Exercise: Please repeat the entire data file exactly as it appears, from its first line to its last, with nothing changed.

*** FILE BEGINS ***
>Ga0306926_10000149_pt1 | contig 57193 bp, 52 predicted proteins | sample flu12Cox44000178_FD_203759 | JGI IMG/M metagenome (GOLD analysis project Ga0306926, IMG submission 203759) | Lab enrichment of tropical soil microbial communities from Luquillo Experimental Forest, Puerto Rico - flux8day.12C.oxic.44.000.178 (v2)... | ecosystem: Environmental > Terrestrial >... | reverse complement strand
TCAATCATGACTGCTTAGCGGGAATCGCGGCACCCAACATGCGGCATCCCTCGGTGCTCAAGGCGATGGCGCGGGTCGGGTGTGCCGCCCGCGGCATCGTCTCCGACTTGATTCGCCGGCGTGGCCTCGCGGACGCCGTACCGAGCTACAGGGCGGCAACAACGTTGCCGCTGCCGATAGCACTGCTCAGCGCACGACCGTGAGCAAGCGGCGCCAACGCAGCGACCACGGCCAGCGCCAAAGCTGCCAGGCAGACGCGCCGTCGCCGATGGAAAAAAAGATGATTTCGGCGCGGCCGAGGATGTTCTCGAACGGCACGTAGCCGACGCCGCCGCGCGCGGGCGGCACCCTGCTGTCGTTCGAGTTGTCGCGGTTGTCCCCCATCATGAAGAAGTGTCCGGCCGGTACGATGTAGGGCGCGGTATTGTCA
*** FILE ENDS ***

>Ga0306926_10000149_pt1 | contig 57193 bp, 52 predicted proteins | sample flu12Cox44000178_FD_203759 | JGI IMG/M metagenome (GOLD analysis project Ga0306926, IMG submission 203759) | Lab enrichment of tropical soil microbial communities from Luquillo Experimental Forest, Puerto Rico - flux8day.12C.oxic.44.000.178 (v2)... | ecosystem: Environmental > Terrestrial >... | reverse complement strand
TCAATCATGACTGCTTAGCGGGAATCGCGGCACCCAACATGCGGCATCCCTCGGTGCTCAAGGCGATGGCGCGGGTCGGGTGTGCCGCCCGCGGCATCGTCTCCGACTTGATTCGCCGGCGTGGCCTCGCGGACGCCGTACCGAGCTACAGGGCGGCAACAACGTTGCCGCTGCCGATAGCACTGCTCAGCGCACGACCGTGAGCAAGCGGCGCCAACGCAGCGACCACGGCCAGCGCCAAAGCTGCCAGGCAGACGCGCCGTCGCCGATGGAAAAAAAGATGATTTCGGCGCGGCCGAGGATGTTCTCGAACGGCACGTAGCCGACGCCGCCGCGCGCGGGCGGCACCCTGCTGTCGTTCGAGTTGTCGCGGTTGTCCCCCATCATGAAGAAGTGTCCGGCCGGTACGATGTAGGGCGCGGTATTGTCA